Balance – a virtue that is culturally universal: Yin and Yang must always be in harmony, angels and demons forever locked in a constant struggle. Regardless of your outlook on life, balance is a fundamental principle upon which we all rely. Too much on one end of the scale sends everything out of whack, especially when it comes to work and play.  

Now, for those rare souls who are in love with what they do for a living, work and play are one in the same, rather than the two extremes. How do they do it? Here are just a few simple steps you can take. 

Do you believe in multitasking? Sure, you can walk and chew gum at the same time, but can you really, successfully, work on several projects at once? (Unless you’re Elon Musk). No. You can’t. When it comes to managing a workload, it’s important to realize that you need to focus down one whole assignment at a time; otherwise, you’ll just end up chipping away at a few things without really accomplishing anything. The next time you feel like you can do a hundred things at once before you go out or take a break, start with one, finish it, and then go to another.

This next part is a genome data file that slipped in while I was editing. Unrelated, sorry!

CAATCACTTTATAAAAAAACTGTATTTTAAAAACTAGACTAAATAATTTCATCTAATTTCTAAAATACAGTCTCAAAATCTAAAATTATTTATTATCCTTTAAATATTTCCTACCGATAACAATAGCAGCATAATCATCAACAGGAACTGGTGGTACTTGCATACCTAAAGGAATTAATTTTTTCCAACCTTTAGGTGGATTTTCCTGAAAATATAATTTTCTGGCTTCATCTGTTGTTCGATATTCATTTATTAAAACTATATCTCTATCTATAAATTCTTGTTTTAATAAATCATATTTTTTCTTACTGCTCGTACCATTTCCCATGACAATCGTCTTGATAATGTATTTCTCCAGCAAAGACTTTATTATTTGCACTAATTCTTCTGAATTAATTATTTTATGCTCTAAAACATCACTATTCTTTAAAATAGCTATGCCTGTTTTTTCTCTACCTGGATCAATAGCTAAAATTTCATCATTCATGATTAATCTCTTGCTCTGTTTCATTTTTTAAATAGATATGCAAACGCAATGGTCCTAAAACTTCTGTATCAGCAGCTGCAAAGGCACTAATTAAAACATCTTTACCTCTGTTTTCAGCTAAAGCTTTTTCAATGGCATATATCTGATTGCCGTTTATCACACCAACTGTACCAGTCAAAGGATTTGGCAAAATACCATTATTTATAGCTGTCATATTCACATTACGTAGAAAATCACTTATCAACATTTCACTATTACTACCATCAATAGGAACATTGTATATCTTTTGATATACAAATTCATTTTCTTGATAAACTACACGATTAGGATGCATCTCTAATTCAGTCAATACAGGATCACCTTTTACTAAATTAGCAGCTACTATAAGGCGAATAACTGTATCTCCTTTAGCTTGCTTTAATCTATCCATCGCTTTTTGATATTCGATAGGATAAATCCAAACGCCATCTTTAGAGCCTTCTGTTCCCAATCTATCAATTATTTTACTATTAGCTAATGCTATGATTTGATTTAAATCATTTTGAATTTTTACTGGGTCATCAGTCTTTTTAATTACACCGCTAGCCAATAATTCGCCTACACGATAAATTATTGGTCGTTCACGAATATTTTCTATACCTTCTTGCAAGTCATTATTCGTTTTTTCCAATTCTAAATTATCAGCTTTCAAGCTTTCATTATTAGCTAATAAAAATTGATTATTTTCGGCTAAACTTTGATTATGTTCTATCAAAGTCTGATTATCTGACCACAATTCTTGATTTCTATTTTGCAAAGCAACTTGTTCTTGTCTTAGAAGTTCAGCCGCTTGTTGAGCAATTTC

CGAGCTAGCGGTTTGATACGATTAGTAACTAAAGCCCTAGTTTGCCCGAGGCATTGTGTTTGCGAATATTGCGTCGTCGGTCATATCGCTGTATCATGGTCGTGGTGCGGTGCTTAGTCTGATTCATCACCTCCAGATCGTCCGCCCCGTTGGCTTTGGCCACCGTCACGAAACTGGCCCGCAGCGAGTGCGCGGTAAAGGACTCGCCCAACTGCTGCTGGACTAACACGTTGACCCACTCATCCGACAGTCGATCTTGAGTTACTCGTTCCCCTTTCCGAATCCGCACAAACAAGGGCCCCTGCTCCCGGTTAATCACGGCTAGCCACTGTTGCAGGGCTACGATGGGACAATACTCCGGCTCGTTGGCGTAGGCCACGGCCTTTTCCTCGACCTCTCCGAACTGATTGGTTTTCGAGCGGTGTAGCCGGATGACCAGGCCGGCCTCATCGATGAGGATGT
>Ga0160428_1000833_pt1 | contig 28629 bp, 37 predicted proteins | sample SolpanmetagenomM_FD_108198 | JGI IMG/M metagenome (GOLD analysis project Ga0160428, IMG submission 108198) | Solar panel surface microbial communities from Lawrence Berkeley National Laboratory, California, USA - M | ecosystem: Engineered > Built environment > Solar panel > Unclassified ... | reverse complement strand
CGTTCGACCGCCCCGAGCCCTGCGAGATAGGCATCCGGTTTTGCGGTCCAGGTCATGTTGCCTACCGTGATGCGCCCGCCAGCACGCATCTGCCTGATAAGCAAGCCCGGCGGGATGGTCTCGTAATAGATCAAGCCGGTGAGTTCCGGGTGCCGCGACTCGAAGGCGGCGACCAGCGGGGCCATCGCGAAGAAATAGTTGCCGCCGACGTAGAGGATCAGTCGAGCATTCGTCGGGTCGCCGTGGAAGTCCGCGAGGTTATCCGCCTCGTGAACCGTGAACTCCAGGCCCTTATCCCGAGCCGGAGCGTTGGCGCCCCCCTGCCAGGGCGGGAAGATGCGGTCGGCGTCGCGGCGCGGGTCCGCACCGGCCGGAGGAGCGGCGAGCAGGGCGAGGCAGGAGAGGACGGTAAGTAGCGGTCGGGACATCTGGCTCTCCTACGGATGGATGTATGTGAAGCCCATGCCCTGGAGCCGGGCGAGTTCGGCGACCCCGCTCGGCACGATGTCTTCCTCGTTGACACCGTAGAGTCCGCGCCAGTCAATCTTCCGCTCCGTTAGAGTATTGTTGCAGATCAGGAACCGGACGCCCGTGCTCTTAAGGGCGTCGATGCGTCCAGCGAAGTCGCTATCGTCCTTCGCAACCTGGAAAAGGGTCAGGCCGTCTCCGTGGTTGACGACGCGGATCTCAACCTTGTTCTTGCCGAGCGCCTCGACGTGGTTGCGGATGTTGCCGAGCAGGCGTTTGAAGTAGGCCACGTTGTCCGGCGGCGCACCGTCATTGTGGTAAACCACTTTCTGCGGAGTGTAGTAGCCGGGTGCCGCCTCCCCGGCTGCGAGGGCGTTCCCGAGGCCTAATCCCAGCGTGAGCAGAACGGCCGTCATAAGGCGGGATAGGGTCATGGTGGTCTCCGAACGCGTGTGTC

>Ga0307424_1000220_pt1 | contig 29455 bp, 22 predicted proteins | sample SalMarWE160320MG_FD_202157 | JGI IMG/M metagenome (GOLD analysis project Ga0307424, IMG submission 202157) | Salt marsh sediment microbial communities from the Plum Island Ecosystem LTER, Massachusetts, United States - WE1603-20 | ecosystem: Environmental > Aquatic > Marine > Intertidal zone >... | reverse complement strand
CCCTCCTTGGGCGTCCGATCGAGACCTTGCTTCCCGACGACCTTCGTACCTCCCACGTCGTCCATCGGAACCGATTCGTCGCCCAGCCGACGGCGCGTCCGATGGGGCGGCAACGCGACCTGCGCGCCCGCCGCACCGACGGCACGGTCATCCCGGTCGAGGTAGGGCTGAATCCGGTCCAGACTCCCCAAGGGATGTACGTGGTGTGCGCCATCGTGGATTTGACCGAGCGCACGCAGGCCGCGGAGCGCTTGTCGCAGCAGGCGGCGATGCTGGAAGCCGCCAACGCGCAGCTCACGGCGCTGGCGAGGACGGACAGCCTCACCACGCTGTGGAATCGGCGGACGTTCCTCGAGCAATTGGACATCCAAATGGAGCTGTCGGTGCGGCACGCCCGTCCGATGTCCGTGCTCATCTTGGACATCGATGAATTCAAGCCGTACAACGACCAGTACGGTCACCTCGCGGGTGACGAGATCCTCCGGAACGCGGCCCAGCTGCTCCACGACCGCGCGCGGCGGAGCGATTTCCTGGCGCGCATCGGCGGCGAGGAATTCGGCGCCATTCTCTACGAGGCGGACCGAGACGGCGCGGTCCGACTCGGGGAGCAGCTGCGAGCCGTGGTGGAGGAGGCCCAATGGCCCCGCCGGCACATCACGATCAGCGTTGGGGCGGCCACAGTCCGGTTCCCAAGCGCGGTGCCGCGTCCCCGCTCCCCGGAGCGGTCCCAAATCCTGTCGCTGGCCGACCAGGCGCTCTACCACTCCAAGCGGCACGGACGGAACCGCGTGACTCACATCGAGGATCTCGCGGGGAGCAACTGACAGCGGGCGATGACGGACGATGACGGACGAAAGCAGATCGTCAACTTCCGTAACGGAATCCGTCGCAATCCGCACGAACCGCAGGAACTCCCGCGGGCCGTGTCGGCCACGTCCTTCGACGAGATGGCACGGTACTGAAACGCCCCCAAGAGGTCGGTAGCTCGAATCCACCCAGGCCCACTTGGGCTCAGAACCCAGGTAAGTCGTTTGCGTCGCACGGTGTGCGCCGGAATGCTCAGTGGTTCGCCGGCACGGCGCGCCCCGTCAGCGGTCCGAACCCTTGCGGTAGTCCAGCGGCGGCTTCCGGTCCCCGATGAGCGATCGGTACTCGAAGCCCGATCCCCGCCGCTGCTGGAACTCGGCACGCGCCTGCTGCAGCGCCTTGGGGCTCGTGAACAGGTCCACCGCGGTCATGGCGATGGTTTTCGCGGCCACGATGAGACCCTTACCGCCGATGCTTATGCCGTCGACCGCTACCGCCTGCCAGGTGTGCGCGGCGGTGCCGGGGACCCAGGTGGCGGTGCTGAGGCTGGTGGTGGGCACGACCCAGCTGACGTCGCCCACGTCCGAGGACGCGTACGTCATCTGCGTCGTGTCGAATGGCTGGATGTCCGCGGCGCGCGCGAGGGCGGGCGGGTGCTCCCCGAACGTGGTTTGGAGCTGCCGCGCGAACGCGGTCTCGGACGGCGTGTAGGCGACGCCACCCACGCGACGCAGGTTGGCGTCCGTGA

What is easily one of the most recognizable interferences in our daily lives, both professionally and socially, is our phone. If you’ve ever gone without your phone for a period of time, whether because it was forgotten at home, out of power, or you just straight-up lost or broke it, then you probably get that feeling; the one where you feel like you’re missing an appendage? Yes, our phones may play an important role in our professional lives as well as offer an entire catalog of escapes when we need them, but there has to be some kind of compromise. Unless you actually need to call people (you know, like on the actual “phone” part of your phone), then chances are that Siri is more intrusive than she is helpful. Try keeping track of the number of times you check your phone in an hour, try to lower that score by 1/3 in the next hour.  

Remember planners? When you had that little book in grade school so you could write down what needed doing and by when? What is probably the easiest way to draw a line between crunch time and you-time is to make yourself a reasonable timeline – a dying practice these days. How about all that time in between those assignments? That’s all you.  

The struggle is real, but it’s a good struggle to have. Learning to manage your time is one of the most vital skills you can have. All work and no play makes Jack a dull boy, but all play and no work, well, then he’s just kind of a tool.  

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